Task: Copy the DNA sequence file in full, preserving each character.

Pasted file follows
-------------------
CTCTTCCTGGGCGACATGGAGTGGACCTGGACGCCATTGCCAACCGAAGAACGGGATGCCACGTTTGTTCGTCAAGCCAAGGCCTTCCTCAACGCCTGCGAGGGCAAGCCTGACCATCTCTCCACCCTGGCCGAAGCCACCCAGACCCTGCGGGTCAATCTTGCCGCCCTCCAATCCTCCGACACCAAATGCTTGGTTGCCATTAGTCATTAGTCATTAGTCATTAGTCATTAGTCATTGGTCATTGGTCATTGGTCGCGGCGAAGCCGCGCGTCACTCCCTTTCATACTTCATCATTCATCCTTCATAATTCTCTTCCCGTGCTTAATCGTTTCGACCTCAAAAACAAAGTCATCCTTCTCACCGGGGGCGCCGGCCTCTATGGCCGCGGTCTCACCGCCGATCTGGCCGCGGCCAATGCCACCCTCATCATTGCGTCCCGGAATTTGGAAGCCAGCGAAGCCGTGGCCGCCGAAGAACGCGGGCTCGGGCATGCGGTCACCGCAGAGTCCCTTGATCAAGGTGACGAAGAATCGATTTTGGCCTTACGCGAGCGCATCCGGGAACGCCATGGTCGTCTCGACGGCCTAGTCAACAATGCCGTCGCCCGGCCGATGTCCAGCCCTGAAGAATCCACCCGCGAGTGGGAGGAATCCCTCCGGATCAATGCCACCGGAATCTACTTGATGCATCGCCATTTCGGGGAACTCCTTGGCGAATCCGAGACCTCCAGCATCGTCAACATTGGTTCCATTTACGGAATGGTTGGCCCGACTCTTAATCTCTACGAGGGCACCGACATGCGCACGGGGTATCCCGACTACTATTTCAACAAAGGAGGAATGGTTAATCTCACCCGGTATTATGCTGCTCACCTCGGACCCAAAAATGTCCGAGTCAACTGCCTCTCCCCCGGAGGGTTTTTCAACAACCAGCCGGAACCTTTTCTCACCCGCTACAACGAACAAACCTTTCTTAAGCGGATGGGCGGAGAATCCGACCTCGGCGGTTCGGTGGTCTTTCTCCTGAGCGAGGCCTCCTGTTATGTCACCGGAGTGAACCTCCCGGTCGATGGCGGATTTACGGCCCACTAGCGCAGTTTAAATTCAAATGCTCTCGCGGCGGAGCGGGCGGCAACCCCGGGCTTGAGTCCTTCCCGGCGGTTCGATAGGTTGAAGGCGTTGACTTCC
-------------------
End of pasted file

CTCTTCCTGGGCGACATGGAGTGGACCTGGACGCCATTGCCAACCGAAGAACGGGATGCCACGTTTGTTCGTCAAGCCAAGGCCTTCCTCAACGCCTGCGAGGGCAAGCCTGACCATCTCTCCACCCTGGCCGAAGCCACCCAGACCCTGCGGGTCAATCTTGCCGCCCTCCAATCCTCCGACACCAAATGCTTGGTTGCCATTAGTCATTAGTCATTAGTCATTAGTCATTAGTCATTGGTCATTGGTCATTGGTCGCGGCGAAGCCGCGCGTCACTCCCTTTCATACTTCATCATTCATCCTTCATAATTCTCTTCCCGTGCTTAATCGTTTCGACCTCAAAAACAAAGTCATCCTTCTCACCGGGGGCGCCGGCCTCTATGGCCGCGGTCTCACCGCCGATCTGGCCGCGGCCAATGCCACCCTCATCATTGCGTCCCGGAATTTGGAAGCCAGCGAAGCCGTGGCCGCCGAAGAACGCGGGCTCGGGCATGCGGTCACCGCAGAGTCCCTTGATCAAGGTGACGAAGAATCGATTTTGGCCTTACGCGAGCGCATCCGGGAACGCCATGGTCGTCTCGACGGCCTAGTCAACAATGCCGTCGCCCGGCCGATGTCCAGCCCTGAAGAATCCACCCGCGAGTGGGAGGAATCCCTCCGGATCAATGCCACCGGAATCTACTTGATGCATCGCCATTTCGGGGAACTCCTTGGCGAATCCGAGACCTCCAGCATCGTCAACATTGGTTCCATTTACGGAATGGTTGGCCCGACTCTTAATCTCTACGAGGGCACCGACATGCGCACGGGGTATCCCGACTACTATTTCAACAAAGGAGGAATGGTTAATCTCACCCGGTATTATGCTGCTCACCTCGGACCCAAAAATGTCCGAGTCAACTGCCTCTCCCCCGGAGGGTTTTTCAACAACCAGCCGGAACCTTTTCTCACCCGCTACAACGAACAAACCTTTCTTAAGCGGATGGGCGGAGAATCCGACCTCGGCGGTTCGGTGGTCTTTCTCCTGAGCGAGGCCTCCTGTTATGTCACCGGAGTGAACCTCCCGGTCGATGGCGGATTTACGGCCCACTAGCGCAGTTTAAATTCAAATGCTCTCGCGGCGGAGCGGGCGGCAACCCCGGGCTTGAGTCCTTCCCGGCGGTTCGATAGGTTGAAGGCGTTGACTTCC